Editor’s note: This article is part of a series written by students with first-hand experience of anxiety disorders. Their aim is to help their peers by sharing their personal experiences and the triumphs and setbacks they’ve faced in managing their condition. Haley Blank, a high school senior, worked with Dr Michele Cascardi, a licensed clinical psychologist and university professor, who guided Haley’s research and writing. Dr Cascardi’s expertise adds to the authenticity of Haley’s experiences. For another compelling account, readers may find Kathryn Dewitt’s story of interest.
Final Exam – Question 1 (Multiple Choice): What components primarily contribute to anxiety associated with tests or other academic assessments?
- Physical sensations
- All of the above
Final Examination – Question 2 (Essay): List five actionable steps to effectively manage test anxiety.
(Answer Sheet: see below)
I vividly remember my first encounter with anxiety. It was my freshman year of high school, just before midterms. The weight of my own expectations was crushing – I believed that getting straight A’s was the only way to be perceived as intelligent and successful.
As I lay in bed that Saturday night, trying to calm my nerves and find solace in slumber, I noticed that my breathing was becoming irregular. I felt as if I couldn’t catch my breath and a wave of darkness enveloped my mind, consuming my thoughts and choking the air around me. My breathing quickened, the oxygen slipping away. An unsettling thought loomed: if I fell asleep, my body would forget to breathe and death would be the result. Overwhelmed, I rushed to my parents’ room, confused by the bewildering changes in my body and mind. I believed my physical well-being was in jeopardy.
The next thing I knew I was in the car racing to the hospital. My heart was pounding like never before. In the back seat, I struggled with the desire to escape the confines of my own skin during the seemingly endless 20-minute drive to the emergency room. Finally, at 3am, we arrived. My dad and I rushed into the emergency room. Numerous tests were carried out, involving several doctors. They all came to the same conclusion: I was suffering from anxiety.
That incident was the first of many recurring anxiety attacks I experienced before exams or important assignments. Since then, I have learned to manage them better, but there is still a slight feeling of discomfort and breathlessness before submitting an essay or sitting for a test. A certain amount of anxiety can serve as motivation, pushing you to strive for excellence. However, I have come to understand that an excessive amount can be paralysing.
Navigating life with test anxiety or anxiety about important tasks can leave you feeling isolated, as if no one understands your struggle. However, there is a huge community of people, such as the famous artist Adele, who understand first-hand. Anxiety creates feelings of helplessness and a frightening lack of control over one’s body. Many people do not realise that anxiety often co-exists with various other mental health conditions.
It is a significant disorder that affects people of all ages and is not easily cured. Seeking the necessary support and learning techniques to calm oneself can greatly improve one’s mental state. I have decided to write this article in order to provide students like myself with more knowledge about test anxiety and strategies to overcome it.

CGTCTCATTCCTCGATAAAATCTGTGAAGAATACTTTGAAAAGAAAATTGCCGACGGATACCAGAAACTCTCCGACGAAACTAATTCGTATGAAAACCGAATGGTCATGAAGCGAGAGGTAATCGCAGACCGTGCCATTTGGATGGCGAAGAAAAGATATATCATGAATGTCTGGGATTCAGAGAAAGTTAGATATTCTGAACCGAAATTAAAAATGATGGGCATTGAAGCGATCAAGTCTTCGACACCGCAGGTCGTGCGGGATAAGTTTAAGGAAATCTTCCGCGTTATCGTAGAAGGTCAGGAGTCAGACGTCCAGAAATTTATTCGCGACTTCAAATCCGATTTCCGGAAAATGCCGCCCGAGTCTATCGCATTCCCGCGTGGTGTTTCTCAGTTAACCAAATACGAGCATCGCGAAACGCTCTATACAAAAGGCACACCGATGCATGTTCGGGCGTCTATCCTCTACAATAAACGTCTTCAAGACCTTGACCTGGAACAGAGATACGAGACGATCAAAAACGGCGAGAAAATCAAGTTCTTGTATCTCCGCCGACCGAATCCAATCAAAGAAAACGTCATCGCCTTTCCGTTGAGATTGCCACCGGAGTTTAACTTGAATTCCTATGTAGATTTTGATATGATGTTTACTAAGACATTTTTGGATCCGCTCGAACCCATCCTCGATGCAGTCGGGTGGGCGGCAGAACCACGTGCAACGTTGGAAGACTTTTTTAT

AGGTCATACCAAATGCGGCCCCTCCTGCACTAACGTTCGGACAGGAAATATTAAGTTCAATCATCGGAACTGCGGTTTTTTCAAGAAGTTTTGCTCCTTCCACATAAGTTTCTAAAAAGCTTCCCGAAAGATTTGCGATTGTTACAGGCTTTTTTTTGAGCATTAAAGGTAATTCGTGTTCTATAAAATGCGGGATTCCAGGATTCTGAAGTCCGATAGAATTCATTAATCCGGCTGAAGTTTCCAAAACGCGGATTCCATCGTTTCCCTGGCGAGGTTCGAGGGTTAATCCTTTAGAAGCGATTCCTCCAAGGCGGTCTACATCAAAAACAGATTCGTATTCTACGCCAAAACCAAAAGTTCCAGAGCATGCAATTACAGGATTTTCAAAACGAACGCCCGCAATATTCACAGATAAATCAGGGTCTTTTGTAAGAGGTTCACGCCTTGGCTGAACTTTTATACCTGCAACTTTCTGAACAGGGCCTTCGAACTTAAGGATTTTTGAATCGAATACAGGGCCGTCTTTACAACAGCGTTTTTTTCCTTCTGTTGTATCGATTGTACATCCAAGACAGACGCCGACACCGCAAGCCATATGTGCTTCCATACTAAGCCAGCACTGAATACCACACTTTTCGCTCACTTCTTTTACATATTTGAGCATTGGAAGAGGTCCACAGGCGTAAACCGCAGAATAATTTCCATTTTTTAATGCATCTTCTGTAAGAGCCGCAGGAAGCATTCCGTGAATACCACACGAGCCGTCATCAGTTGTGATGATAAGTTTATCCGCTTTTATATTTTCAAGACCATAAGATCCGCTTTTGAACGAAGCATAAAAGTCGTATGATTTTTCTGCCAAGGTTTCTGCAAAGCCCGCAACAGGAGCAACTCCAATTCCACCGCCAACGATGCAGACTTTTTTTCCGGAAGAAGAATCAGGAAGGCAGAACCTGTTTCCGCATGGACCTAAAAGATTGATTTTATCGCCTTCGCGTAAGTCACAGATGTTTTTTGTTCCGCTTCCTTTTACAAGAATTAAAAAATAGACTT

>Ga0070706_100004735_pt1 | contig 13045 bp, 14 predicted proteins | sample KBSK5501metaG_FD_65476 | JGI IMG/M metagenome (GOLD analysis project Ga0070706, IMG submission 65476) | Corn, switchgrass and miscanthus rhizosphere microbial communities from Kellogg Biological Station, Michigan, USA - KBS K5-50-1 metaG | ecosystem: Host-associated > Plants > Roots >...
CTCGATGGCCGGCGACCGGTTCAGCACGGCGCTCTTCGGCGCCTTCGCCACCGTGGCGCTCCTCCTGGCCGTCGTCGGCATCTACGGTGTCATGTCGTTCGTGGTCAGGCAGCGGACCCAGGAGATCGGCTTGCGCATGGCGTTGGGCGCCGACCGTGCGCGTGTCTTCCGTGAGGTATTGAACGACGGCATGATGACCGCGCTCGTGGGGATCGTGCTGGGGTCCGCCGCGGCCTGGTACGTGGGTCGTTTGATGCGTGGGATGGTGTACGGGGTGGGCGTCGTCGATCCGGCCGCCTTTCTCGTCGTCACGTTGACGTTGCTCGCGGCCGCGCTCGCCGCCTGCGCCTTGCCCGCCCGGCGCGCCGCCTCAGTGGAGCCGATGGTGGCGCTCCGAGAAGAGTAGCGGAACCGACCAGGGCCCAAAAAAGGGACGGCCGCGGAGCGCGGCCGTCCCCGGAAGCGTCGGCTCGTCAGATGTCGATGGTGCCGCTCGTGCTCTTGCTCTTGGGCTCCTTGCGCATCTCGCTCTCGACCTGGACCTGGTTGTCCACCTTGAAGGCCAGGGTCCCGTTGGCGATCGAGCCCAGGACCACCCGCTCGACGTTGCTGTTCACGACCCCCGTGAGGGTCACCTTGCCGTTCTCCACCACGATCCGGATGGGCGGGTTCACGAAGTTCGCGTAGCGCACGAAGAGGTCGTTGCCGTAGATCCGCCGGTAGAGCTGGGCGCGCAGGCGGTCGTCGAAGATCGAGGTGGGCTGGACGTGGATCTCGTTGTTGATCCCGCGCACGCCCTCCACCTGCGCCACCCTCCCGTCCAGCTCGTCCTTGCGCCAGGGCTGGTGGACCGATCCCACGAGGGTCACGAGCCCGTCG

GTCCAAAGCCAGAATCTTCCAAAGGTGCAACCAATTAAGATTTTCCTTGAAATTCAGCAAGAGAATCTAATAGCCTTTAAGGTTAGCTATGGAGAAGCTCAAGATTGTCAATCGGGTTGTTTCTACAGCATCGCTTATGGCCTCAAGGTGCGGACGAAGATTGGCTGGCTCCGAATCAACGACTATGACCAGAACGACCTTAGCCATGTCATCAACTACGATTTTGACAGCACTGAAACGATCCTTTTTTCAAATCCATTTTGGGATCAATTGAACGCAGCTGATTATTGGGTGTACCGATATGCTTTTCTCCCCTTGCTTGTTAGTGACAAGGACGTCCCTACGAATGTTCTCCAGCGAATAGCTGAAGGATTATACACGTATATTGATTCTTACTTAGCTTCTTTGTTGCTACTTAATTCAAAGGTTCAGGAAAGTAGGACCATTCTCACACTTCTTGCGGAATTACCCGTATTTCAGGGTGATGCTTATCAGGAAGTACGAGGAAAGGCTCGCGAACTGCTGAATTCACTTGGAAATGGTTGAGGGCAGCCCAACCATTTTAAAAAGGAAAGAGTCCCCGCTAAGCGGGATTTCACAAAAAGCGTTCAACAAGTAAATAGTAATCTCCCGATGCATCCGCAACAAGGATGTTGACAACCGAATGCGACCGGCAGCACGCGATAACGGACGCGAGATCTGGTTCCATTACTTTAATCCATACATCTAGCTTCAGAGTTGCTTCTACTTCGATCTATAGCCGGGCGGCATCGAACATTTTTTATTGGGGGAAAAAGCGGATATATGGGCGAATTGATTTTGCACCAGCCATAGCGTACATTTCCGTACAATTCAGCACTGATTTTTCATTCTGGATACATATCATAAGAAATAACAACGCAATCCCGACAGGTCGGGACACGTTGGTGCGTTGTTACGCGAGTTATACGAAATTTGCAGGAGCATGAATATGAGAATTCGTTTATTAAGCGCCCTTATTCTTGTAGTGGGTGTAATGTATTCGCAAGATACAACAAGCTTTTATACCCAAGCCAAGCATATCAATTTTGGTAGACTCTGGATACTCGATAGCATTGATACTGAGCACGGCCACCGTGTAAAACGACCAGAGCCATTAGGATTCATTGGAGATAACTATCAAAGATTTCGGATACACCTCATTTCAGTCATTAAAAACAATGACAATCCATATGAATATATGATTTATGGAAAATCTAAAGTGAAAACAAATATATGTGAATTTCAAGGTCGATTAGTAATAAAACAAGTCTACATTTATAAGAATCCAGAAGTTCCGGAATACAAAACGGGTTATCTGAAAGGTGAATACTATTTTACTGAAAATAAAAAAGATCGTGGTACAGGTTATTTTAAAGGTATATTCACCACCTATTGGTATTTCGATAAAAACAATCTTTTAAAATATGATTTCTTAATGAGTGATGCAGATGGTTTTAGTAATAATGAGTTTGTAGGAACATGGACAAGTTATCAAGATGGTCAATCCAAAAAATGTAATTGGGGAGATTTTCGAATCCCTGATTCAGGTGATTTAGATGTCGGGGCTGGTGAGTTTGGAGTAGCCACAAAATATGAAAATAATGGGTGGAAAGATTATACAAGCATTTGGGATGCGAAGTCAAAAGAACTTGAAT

What is test anxiety?
Test anxiety, a phenomenon first defined by Spielberger over four decades ago, is an unpleasant state characterised by tension, apprehension, worrying thoughts and activation of the autonomic nervous system during evaluative performance demanding situations.
In modern terms, it can be described as excessive anxiety or worry about formal assessments such as tests or major papers. Individuals who struggle with test anxiety often have concerns about their self-worth, motivation and acceptance by peers, parents or teachers, all of which depend on their academic performance.
This anxiety manifests itself before, during and even while preparing for the test situation. It can be broken down into four primary components:
- Thoughts: Pervasive doubts and worries about one’s ability to succeed, often reinforced by a belief in the inevitability of academic failure or low performance. This intense pressure to perform, coupled with a sense of inadequacy, interferes with concentration and subsequently affects academic performance.
- Emotions: Intense anxiety and discomfort surrounding test situations, characterised by negative emotions such as anxiety, helplessness, anger, irritability and disappointment. Conversely, others may experience only the physical manifestations of this emotional turmoil.
- Physical sensations: Increased physiological arousal, including headaches, nausea, diarrhoea, excessive sweating, shortness of breath, rapid heartbeat, dizziness, and even fainting. Individuals become acutely aware of these physiological changes in their bodies.
- Behaviour: Avoidance of tests, challenging or difficult tasks, and restlessness during preparation and evaluation periods.
How common is test anxiety?
Despite the ubiquity of high-stakes testing in the high school landscape, there remains a surprising lack of research on test anxiety in high school students. Surprisingly, an estimated 20-40% of students experience anxiety that interferes with their test performance. Moreover, this phenomenon persists into college, contributing to lower academic performance and grade point averages.
Addressing and alleviating test anxiety during the high school years is critical, as it holds immense potential for many positive outcomes. In the short term, reducing test anxiety can improve emotional well-being, optimise academic performance and increase motivation and engagement in learning. In the long term, it can support academic achievement in college and facilitate the realisation of career aspirations.
What are the causes of test anxiety?
While the causes of test anxiety are complex, it appears to be more prevalent in individuals who interpret physical sensations of fear as threatening. Such individuals may feel compelled to maintain excessively high or perfectionistic standards, have difficulty tolerating uncertainty, and may have specific academic skill deficits. This anxiety can be exacerbated by a repetitive cycle of worry, heightened physiological arousal, underachievement, and negative beliefs about the significance of their performance.